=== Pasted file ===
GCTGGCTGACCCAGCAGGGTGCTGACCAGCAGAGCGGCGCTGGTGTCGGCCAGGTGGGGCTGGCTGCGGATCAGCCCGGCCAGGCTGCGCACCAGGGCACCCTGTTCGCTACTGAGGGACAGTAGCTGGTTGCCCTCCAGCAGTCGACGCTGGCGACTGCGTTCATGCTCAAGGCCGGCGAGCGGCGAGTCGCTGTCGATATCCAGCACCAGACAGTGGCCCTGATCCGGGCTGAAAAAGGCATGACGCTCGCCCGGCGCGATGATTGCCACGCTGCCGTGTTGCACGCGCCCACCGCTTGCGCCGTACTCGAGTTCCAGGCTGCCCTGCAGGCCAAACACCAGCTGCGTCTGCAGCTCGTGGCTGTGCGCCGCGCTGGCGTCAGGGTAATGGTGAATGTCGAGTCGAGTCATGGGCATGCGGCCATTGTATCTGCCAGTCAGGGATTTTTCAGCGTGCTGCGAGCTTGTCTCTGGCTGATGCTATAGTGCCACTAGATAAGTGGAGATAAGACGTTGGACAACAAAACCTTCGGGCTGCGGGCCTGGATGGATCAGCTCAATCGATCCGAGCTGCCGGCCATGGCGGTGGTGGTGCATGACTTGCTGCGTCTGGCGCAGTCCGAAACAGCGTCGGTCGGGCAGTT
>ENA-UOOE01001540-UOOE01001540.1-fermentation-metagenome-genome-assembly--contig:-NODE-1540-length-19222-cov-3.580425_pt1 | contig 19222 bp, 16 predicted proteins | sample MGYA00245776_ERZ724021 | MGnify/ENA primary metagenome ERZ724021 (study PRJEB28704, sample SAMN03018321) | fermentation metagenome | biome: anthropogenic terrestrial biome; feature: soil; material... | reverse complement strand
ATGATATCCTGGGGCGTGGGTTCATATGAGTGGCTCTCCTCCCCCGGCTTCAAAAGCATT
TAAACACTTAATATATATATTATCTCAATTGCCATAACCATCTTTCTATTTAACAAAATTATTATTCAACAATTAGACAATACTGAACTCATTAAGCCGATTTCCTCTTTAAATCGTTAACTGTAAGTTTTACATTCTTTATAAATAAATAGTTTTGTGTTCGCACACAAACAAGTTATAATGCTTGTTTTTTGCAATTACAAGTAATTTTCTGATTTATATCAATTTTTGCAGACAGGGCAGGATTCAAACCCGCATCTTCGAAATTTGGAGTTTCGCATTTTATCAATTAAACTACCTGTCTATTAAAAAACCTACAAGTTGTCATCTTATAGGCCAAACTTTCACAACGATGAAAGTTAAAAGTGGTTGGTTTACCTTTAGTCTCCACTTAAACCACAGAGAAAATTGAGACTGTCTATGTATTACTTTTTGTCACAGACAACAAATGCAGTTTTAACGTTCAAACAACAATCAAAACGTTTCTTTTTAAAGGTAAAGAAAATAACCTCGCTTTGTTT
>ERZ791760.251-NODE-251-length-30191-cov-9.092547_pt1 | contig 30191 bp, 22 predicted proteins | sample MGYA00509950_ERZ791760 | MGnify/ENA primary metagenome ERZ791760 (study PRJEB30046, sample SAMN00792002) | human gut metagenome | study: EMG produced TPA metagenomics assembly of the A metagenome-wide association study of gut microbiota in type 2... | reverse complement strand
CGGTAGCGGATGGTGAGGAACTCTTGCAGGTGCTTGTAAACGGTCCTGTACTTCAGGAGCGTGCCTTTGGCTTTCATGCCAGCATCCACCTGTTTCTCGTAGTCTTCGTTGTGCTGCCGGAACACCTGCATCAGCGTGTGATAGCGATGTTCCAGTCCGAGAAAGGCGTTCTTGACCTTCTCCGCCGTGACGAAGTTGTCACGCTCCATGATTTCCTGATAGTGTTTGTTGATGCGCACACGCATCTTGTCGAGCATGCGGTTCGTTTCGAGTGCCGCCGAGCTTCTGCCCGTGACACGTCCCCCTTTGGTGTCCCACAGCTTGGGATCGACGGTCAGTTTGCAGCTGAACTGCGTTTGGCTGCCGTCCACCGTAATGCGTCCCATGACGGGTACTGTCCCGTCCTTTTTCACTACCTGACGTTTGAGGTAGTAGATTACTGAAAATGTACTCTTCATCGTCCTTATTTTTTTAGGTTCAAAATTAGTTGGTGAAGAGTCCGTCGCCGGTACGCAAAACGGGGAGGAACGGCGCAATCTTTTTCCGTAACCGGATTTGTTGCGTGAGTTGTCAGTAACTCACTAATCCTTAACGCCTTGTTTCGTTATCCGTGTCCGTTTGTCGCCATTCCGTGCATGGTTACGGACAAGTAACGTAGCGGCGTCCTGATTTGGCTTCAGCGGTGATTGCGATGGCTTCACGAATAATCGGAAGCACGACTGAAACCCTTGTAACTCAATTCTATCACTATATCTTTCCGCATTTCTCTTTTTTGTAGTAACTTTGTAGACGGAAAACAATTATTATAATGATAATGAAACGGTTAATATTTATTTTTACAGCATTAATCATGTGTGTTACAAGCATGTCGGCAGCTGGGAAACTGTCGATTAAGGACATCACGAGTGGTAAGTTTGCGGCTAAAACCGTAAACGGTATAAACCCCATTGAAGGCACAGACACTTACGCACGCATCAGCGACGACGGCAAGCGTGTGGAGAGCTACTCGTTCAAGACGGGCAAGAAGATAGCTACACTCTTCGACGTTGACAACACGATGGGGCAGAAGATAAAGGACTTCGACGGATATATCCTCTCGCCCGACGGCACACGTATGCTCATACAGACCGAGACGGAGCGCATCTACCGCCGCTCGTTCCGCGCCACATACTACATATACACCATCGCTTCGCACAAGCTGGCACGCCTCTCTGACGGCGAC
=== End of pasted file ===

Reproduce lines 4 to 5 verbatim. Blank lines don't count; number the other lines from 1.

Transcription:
TAAACACTTAATATATATATTATCTCAATTGCCATAACCATCTTTCTATTTAACAAAATTATTATTCAACAATTAGACAATACTGAACTCATTAAGCCGATTTCCTCTTTAAATCGTTAACTGTAAGTTTTACATTCTTTATAAATAAATAGTTTTGTGTTCGCACACAAACAAGTTATAATGCTTGTTTTTTGCAATTACAAGTAATTTTCTGATTTATATCAATTTTTGCAGACAGGGCAGGATTCAAACCCGCATCTTCGAAATTTGGAGTTTCGCATTTTATCAATTAAACTACCTGTCTATTAAAAAACCTACAAGTTGTCATCTTATAGGCCAAACTTTCACAACGATGAAAGTTAAAAGTGGTTGGTTTACCTTTAGTCTCCACTTAAACCACAGAGAAAATTGAGACTGTCTATGTATTACTTTTTGTCACAGACAACAAATGCAGTTTTAACGTTCAAACAACAATCAAAACGTTTCTTTTTAAAGGTAAAGAAAATAACCTCGCTTTGTTT
>ERZ791760.251-NODE-251-length-30191-cov-9.092547_pt1 | contig 30191 bp, 22 predicted proteins | sample MGYA00509950_ERZ791760 | MGnify/ENA primary metagenome ERZ791760 (study PRJEB30046, sample SAMN00792002) | human gut metagenome | study: EMG produced TPA metagenomics assembly of the A metagenome-wide association study of gut microbiota in type 2... | reverse complement strand